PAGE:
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WVSDB bombshell
  • Updated

32 ‘noncompliances,’ 28 ‘findings’

add up to uncertainty

Study finds fault in 8 broad areas

The 44-page outline of the state’s review found failings in nearly every area of the operation, from leadership to instruction to residential care and financial compliance.

In all, 32 points of noncompliance with state policies are listed and another 28 findings are noted.

“The compilation of the above findings and noncompliances indicates the school has strayed from its original mission and vision,” the report concludes.

Moreover, “the administrative staff have allowed the desire to increase student enrollment to overshadow accurately evaluating and providing appropriate supports to students with disabilities,” the report says.

And in its detailed look at leadership, the report says this:

“Decisions, such as hiring of personnel, scheduling, and transporting students to home goings, were based on the needs of adults as opposed to students.”

The focus on enrollment led the review team to determine that 40 of WVSDB’s 94 students need additional evaluations to determine their eligibility to attend school here.

The review pointed out that 22 students had their eligibility for services changed just prior to being enrolled at WVSDB although their IEPs — individual educational programs — didn’t show any additional evaluations conducted that would have been used to determine the need for changes.

Other issues noted with special education at the school included students receiving more related services than the IEPs called for, which the report said kept those students out of the classroom and also affected staffing decisions.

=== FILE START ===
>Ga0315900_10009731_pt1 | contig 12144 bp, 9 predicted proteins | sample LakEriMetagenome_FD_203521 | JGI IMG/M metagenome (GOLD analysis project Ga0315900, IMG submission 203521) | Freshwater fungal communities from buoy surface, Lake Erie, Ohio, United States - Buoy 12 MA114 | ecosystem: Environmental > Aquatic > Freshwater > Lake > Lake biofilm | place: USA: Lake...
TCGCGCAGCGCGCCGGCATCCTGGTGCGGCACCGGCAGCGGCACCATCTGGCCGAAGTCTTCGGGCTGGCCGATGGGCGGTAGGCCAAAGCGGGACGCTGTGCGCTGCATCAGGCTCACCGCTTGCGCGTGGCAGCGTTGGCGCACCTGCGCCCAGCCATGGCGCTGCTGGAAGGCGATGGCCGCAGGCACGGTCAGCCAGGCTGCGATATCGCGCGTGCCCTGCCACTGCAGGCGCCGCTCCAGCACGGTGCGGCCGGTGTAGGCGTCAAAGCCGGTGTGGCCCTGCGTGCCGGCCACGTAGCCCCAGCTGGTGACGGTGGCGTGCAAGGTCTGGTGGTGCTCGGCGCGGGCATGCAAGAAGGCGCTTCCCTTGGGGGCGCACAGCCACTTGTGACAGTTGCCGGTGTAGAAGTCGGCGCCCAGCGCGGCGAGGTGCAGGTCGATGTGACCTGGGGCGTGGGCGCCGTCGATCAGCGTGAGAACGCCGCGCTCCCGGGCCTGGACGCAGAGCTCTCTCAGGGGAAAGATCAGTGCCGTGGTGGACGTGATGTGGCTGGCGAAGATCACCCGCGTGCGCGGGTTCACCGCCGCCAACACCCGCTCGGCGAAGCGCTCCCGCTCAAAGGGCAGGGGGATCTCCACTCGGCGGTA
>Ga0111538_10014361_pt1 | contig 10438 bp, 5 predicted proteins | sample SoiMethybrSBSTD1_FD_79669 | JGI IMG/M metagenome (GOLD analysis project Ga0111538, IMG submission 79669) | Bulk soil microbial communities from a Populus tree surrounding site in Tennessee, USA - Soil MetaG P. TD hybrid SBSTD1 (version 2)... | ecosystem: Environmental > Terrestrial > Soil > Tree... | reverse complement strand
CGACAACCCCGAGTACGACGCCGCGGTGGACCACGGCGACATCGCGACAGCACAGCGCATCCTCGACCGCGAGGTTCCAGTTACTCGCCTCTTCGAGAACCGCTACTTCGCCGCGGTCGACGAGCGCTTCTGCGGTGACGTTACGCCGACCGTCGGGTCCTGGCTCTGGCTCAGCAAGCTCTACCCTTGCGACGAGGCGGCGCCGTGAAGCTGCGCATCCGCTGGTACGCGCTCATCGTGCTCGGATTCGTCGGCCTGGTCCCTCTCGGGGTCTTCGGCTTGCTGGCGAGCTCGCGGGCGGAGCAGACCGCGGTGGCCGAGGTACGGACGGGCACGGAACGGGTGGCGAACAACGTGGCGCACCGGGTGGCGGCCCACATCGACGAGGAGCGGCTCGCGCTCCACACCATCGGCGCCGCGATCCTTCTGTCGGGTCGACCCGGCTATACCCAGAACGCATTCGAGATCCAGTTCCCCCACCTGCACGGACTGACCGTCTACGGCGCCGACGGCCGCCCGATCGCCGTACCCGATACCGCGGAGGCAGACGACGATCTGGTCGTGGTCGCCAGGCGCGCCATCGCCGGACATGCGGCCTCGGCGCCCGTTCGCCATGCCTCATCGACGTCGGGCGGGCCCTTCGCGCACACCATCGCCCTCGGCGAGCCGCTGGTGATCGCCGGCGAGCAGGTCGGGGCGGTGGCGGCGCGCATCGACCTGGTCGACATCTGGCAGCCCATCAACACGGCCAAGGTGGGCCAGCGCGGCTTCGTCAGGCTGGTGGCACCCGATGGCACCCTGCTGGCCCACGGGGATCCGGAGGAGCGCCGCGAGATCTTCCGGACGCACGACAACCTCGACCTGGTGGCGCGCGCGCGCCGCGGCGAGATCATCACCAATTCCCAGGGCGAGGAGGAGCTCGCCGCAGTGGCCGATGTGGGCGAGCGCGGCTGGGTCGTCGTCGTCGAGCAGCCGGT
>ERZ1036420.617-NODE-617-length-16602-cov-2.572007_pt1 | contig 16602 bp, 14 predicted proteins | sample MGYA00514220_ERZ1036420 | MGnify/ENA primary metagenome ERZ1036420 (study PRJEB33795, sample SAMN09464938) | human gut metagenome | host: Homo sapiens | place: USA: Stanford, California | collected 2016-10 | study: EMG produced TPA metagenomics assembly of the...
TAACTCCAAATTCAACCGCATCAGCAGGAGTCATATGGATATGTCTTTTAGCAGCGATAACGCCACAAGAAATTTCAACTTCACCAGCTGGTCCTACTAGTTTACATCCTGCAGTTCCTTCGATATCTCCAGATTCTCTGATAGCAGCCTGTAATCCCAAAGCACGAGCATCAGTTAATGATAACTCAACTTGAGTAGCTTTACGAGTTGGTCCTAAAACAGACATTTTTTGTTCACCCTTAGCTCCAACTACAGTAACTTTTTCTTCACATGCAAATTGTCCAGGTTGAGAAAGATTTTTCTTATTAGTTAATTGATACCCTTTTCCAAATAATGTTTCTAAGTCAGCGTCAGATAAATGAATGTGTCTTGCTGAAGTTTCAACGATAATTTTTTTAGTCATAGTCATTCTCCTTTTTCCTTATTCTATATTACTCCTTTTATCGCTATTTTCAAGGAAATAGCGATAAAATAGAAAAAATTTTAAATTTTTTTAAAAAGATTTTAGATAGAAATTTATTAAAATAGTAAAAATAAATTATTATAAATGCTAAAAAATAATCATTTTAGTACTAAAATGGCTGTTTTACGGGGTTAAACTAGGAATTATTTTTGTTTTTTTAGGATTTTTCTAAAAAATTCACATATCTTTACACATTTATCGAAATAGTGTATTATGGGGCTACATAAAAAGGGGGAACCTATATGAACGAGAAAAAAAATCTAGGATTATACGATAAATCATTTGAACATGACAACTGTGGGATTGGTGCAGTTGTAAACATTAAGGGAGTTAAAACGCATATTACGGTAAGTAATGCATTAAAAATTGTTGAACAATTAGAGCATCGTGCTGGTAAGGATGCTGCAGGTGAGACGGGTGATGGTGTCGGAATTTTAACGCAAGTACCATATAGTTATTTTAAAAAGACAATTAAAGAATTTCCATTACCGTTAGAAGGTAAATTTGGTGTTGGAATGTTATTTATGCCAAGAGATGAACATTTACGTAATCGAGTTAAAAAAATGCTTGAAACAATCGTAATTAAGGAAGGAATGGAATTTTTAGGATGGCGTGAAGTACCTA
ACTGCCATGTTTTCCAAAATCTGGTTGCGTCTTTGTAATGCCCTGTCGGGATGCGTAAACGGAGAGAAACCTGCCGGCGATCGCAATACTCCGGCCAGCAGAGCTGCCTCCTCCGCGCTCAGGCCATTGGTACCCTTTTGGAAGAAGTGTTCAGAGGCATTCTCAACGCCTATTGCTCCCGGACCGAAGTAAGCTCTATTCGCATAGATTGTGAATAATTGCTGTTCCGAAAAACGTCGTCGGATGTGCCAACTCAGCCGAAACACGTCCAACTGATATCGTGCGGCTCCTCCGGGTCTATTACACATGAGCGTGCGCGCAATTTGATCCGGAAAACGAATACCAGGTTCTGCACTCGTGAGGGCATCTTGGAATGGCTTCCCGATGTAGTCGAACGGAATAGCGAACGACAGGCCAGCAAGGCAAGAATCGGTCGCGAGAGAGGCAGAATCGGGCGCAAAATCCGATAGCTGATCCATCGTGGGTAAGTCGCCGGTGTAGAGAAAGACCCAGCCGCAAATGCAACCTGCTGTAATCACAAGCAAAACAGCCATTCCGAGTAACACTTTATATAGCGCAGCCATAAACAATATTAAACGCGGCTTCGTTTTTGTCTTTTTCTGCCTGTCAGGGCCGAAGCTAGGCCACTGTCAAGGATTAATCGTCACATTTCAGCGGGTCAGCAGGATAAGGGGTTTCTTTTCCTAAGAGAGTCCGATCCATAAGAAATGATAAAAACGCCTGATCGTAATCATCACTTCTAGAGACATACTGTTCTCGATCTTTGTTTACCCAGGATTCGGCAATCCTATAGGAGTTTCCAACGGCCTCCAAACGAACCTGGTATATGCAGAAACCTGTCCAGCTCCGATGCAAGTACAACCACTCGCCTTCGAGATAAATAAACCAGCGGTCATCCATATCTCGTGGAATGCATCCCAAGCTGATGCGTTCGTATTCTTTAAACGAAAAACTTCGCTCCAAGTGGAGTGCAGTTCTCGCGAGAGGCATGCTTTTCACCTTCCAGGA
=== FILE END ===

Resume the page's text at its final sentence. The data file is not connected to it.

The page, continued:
The director of special education was conducting all IEP meetings and usurping the work of teachers who are case managers for each child.

Problems existed in all 8 areas the review team addressed: student care, instruction, special education, facilities, transportation, finances, personnel and leadership.

Among the most major issues:

• Classroom observations were not conducted as required for teacher evaluations.

• American Sign Language wasn’t being used as widely as it could be at the School for the Deaf.

• Nurses complained to the review team that student mental health issues aren’t being addressed adequately.

• The review team noted the issues with facilities highlighted a few months ago in WVSDB’s comprehensive educational facilities plan, including doors that don’t close and inadequate and outdated air systems.

• Sending residential children home weekly is more frequent than needed.

• The bus garage had no inventory of the parts it keeps on hand.

• Employees who could not work at the beginning of the pandemic received $126,558.16 in pay that was incorrectly coded in bookkeeping.

• Required paperwork to verify expenditures was often missing.

Foreclosure costs bank $2.2 million
  • Updated

When Shirley Bowen paid off her house in Delray back in 2006, she did what many older homeowners do and took out a reverse mortgage to provide her a little more financial security.

But when her lender was bought out, the new owners, California-based CIT Bank, tried to foreclose on her – an “aggressive” action that ended up costing them more than $2 million.

Bowen passed away at the age of 81 in January 2019, but her estate continued the lawsuit that had begun 2 years earlier.

Two weeks ago a Hampshire County jury found that CIT Bank breached its contract with Bowen, illegally foreclosed, violated state consumer protection law, filed false documents with the county clerk, abused legal process and intentionally inflicted emotional distress on the woman that was “atrocious, intolerable and so extreme as to exceed the bounds of decency.”

The jury awarded Bowen’s estate $200,000 for the foreclosure, $60,000 on 5 other charges, $500,000 for emotional distress and $1.5 million in punitive damages — a total of $2.26 million.

The parties have until July 26 to file post-trial motions. CIT Bank has the option to appeal the verdict. Their attorney, Randy Saunders of Huntington, did not respond to a request for comment.

When CIT Bank took over Indymac Bank, which held Bowen’s reverse mortgage, in 2015 it ramped up foreclosure procedures on such deals. Bowen’s suit maintains CIT Bank went from 193 such foreclosures a month in 2015 to 777 a month in 2016.